IFC: How would you describe Neurotica to a drunk friend of a friend you met in a bar?

Jenny: Neurotica is about a plucky Dominatrix with OCD trying to save her small-town dungeon. You’re great. We should get coffee sometime. I’m not just saying that. I know other people just say that sometimes but I really feel like we’re going to be friends, you know? Here, what’s your number, I’ll call you so you can have my number!

IFC: What’s your comedy origin story?

Jenny: Since I was a kid I’ve dealt with severe OCD and anxiety. Comedy has always been one of the ways I’ve dealt with that. I honestly just want to help make people feel happy for a few minutes at a time.

IFC: What was the genesis of Neurotica?

Jenny: I’m pretty sure it was a title-first situation. I was coming up with ideas to pitch to a production company a million years ago (this isn’t hyperbole; I am VERY old) and just wrote down “Neurotica”; then it just sort of appeared fully formed. “Neurotica? Oh it’s an over-the-top romantic comedy about a Dominatrix with OCD, of course.” And that just happened to hit the buttons of everything I’m fascinated by.

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IFC: How would you describe Ivy?

Jenny: Ivy is everything I love in a comedy character – she’s tenacious, she’s confident, she’s sweet, she’s a big wonderful weirdo.

IFC: How would Ivy’s clientele describe her?

Jenny:  Open-minded, caring, excellent aim.

IFC: Why don’t more small towns have local dungeons?

Jenny: How do you know they don’t?

IFC: What are the pros and cons of joining a chain mega dungeon?

Jenny: You can use any of their locations but you’ll always forget you have a membership and in a year you’ll be like “jeez why won’t they let me just cancel?”

IFC: Mouths are gross! Why is that?

Jenny: If you had never seen a mouth before and I was like “it’s a wet flesh cave with sharp parts that lives in your face”, it would sound like Cronenberg-ian body horror. All body parts are horrifying. I’m kind of rooting for the singularity, I’d feel way better if I was just a consciousness in a cloud.

See the whole season of Neurotica right now on IFC’s Comedy Crib.

The-Craft

The ’90s Are Back

The '90s live again during IFC's weekend marathon.

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Photo Credit: Everett Digital, Columbia Pictures

We know what you’re thinking: “Why on Earth would anyone want to reanimate the decade that gave us Haddaway, Los Del Rio, and Smash Mouth, not to mention Crystal Pepsi?”

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Thoughts like those are normal. After all, we tend to remember lasting psychological trauma more vividly than fleeting joy. But if you dig deep, you’ll rediscover that the ’90s gave us so much to fondly revisit. Consider the four pillars of true ’90s culture.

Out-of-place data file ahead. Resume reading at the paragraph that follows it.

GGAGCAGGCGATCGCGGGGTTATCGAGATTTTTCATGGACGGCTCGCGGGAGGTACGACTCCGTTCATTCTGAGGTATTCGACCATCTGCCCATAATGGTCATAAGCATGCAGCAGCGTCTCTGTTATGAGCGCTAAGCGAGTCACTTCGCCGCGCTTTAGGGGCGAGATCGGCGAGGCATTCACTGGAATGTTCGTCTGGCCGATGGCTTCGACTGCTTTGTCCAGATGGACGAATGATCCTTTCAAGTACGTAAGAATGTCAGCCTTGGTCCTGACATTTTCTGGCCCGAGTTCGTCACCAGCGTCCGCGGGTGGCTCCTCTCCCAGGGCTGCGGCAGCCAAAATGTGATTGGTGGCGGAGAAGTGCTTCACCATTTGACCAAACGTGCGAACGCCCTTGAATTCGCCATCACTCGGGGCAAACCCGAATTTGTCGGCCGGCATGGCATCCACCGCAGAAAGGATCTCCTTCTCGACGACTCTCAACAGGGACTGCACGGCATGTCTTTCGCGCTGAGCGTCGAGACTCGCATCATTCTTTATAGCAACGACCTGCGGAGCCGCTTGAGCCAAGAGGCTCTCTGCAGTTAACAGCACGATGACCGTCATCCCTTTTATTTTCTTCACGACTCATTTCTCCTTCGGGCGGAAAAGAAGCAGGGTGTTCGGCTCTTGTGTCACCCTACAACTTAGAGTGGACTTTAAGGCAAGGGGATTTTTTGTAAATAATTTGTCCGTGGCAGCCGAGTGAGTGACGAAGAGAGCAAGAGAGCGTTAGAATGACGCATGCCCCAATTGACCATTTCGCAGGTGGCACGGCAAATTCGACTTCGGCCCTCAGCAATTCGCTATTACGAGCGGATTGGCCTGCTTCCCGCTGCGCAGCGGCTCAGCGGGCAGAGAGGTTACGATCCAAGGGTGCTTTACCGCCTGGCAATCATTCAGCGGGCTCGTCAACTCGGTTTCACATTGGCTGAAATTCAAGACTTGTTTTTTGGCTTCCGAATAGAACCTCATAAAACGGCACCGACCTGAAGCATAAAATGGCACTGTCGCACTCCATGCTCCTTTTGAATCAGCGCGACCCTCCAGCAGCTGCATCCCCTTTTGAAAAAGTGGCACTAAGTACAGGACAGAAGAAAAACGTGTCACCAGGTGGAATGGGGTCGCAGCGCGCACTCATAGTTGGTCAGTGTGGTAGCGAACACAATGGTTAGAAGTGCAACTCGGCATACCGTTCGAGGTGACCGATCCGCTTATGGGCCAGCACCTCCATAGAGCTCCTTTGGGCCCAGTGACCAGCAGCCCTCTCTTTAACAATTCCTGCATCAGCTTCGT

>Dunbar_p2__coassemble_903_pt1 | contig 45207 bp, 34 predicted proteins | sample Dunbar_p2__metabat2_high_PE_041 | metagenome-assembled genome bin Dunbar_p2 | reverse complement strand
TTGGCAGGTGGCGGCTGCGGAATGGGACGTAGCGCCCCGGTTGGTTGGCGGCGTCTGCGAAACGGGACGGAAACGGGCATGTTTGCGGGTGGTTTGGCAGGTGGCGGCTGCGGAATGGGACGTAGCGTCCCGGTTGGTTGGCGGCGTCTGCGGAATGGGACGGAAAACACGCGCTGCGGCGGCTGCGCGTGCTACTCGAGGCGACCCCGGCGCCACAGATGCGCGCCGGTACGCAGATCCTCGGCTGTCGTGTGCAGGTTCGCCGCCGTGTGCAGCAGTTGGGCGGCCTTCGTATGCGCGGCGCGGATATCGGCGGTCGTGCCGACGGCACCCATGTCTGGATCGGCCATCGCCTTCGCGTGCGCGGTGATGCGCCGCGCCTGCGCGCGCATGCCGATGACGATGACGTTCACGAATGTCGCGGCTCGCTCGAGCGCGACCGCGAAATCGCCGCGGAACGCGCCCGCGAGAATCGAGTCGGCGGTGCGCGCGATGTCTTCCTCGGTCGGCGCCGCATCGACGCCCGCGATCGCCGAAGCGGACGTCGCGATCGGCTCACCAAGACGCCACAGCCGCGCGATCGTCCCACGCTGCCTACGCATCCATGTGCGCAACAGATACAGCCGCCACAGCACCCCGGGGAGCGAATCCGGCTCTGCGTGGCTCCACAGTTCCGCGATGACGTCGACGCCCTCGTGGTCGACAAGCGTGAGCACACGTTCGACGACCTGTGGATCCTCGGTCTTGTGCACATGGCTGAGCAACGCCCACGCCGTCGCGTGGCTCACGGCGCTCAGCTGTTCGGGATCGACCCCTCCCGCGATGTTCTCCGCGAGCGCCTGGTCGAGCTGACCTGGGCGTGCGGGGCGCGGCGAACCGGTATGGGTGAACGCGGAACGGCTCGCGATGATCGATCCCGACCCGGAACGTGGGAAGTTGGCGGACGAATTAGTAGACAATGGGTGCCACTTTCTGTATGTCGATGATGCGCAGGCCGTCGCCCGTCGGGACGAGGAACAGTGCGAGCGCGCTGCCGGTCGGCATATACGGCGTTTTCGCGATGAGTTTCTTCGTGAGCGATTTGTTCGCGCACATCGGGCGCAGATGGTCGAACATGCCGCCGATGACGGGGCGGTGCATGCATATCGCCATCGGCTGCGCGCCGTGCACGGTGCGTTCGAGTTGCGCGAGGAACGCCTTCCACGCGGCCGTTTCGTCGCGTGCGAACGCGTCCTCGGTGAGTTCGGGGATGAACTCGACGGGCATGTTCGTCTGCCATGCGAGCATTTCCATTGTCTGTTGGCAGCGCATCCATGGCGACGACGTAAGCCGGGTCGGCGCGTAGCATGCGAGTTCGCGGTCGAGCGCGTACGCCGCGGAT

Boy Bands

We all pretended to hate them, but watch us come alive at a karaoke bar when “I Want It That Way” comes on. Arguably more influential than Brit Pop and Grunge put together, because hello – Justin Timberlake. He’s a legitimate cultural gem.

Man-Child Movies

Adam Sandler is just behind The Simpsons in terms of his influence on humor. Somehow his man-child schtick didn’t get old until the aughts, and his success in that arena ushered in a wave of other man-child movies from fellow ’90s comedians. RIP Chris Farley (and WTF Rob Schneider).

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Teen Angst

In horror, dramas, comedies, and everything in between: Troubled teens! Getting into trouble! Who couldn’t relate to their First World problems, plaid flannels, and lose grasp of the internet?

Mainstream Nihilism

From the Coen Bros to Fincher to Tarantino, filmmakers on the verge of explosive popularity seemed interested in one thing: mind f*cking their audiences by putting characters in situations (and plot lines) beyond anyone’s control.

Feeling better about that walk down memory lane? Good. Enjoy the revival.

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And revisit some important ’90s classics all this weekend during IFC’s ’90s Marathon. Check out the full schedule here.

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Get Physical

DVDs are the new Vinyl

Portlandia Season 7 Now Available On Disc.

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In this crazy digital age, sometimes all we really want is to reach out and touch something. Maybe that’s why so many of us are still gung-ho about owning stuff on DVD. It’s tangible. It’s real. It’s tech from a bygone era that still feels relevant, yet also kitschy and retro. It’s basically vinyl for people born after 1990.

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Inevitably we all have that friend whose love of the disc is so absolutely repellent that he makes the technology less appealing. “The resolution, man. The colors. You can’t get latitude like that on a download.” Go to hell, Tim.

Yes, Tim sucks, and you don’t want to be like Tim, but maybe he’s onto something and DVD is still the future. Here are some benefits that go beyond touch.

It’s Decor and Decorum

With DVDs and a handsome bookshelf you can show off your great taste in film and television without showing off your search history. Good for first dates, dinner parties, family reunions, etc.

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Forget Public Wifi

Warm up that optical drive. No more awkwardly streaming episodes on shady free wifi!

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Inter-not

Internet service goes down. It happens all the time. It could happen right now. Then what? Without a DVD on hand you’ll be forced to make eye contact with your friends and family. Or worse – conversation.

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Self Defense

You can’t throw a download like a ninja star. Think about it.

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If you’d like to experience the benefits DVD ownership yourself, Portlandia Season 7 is now available on DVD and Blue-Ray.